Every fall, I look forward to hosting the Aureole New York Oyster Social: endless oysters and some of our region’s best seasonal seafood fare, served with lots of beer and Bloody Marys, a grand event culminating in our annual shucking contest, that time-honored spectator sport from New England to New Orleans. In this era of local consciousness about food, we celebrate the oyster, because nothing else you’ll ever eat bestows such a sense of place.

Oysters, found in estuaries where seawater mixes with fresh water, have the power to transport through taste because their flavor and texture is a direct result of their locality. Even their shells are made up of calcium carbonate, which is abundant in seawater. Oysters truly are exactly what they eat, right down to the mineral content, salinity and temperature of the water pumped through their gills. The colder the water in which it resides, the crisper (or firmer) the texture of the oyster and the flintier (or mineral-like) the taste. Warm water oysters are sweeter and meatier—the reason those extra-large oysters you find along the Gulf coast are typically propped up by a saltine and hit with a dash of hot sauce to enhance their mild flavor.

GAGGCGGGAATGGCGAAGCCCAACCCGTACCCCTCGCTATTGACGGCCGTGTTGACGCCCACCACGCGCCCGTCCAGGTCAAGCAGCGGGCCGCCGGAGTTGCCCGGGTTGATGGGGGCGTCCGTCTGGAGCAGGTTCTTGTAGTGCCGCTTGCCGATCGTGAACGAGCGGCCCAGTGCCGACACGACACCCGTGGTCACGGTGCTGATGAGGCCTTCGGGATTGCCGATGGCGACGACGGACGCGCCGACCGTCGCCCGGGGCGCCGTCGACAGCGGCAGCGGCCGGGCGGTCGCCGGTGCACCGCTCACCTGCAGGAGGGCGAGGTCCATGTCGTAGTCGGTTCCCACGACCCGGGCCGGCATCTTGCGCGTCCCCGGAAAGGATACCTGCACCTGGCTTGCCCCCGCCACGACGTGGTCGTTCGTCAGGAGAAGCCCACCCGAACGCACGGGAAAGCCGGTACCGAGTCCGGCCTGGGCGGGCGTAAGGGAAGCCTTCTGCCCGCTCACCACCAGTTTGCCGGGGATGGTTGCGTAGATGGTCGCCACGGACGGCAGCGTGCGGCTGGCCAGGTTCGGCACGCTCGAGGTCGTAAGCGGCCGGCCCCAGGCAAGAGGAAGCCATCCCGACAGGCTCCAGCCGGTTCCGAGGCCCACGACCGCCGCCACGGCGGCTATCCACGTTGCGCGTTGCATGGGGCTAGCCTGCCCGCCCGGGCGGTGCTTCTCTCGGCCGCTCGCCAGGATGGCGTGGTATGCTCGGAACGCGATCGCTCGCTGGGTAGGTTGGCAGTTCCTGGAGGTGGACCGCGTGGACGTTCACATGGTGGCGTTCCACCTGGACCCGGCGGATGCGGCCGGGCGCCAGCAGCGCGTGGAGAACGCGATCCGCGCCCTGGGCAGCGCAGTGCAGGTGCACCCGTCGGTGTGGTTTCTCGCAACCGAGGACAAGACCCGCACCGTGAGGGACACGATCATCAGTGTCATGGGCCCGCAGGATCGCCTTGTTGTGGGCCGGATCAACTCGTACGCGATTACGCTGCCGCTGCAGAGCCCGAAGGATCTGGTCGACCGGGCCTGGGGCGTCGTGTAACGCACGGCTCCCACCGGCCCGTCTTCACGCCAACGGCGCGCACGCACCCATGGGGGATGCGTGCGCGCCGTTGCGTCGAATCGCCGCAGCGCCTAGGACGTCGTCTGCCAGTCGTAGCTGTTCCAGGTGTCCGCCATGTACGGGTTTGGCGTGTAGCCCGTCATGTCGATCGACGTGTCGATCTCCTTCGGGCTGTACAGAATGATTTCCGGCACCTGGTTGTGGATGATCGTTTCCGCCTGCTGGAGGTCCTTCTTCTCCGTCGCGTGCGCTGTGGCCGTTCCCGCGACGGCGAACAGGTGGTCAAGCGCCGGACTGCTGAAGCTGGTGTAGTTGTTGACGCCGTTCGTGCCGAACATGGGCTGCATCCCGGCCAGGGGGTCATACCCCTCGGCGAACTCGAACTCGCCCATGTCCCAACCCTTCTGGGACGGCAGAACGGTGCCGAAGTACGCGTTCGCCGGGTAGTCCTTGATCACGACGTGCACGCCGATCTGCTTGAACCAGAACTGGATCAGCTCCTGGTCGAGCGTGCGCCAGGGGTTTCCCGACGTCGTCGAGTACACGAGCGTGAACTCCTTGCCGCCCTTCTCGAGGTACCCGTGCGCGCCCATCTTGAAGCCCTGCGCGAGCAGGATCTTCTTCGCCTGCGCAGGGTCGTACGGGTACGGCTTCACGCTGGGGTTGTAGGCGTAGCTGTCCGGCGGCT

As filter feeders, oysters play a role in safeguarding their regional marine ecosystems. This sustainability is one of the reasons that cultivated oysters are just as good as—if not superior to—those in the wild. Oyster farmers such as Hog Island in Tomales Bay or Rappahannock River Oysters™ in the Chesapeake may better an oyster’s chance of survival by managing reproduction and giving fertilized eggs (called spat) a safe place to “fall” (where the spat can safely attach). But the oyster continues to feed only on what nature gives it, by filtering anywhere from 20 to 50 gallons of sea water a day through its gills (removing phytoplankton and other nutrients), and so different places still create different tastes, the reason oysters are named for the areas in which they originate, like wine appellations.

It may be hard to believe, but every Native East Coast oyster from the Malpeques of Prince Edward Island, light-bodied with a crisp lettuce-like finish, and the plump, mild Wellfleets of Cape Cod, right down the coast to the slightly sweet Chesapeake Bay Stingrays and distinctively briny Chincoteague Bay Oysters is the same species (crassostrea virginica) with flavor differences being the result of their local waters. In the Pacific Northwest, the only native species native is the tiny Olympia, named after the thriving oyster community of Olympia in Washington’s Puget Sound. Once a casualty of shoreline pollution and overfishing (particularly during the California Gold Rush), the Olympia is making a slow comeback and its small size makes a perfect cocktail oyster. However, as the Olympia went into extinction, exotic varieties were imported from Japan to revitalize the regional industry, like the slightly sweet Kumamoto oyster, known for its subtly mineral flavor.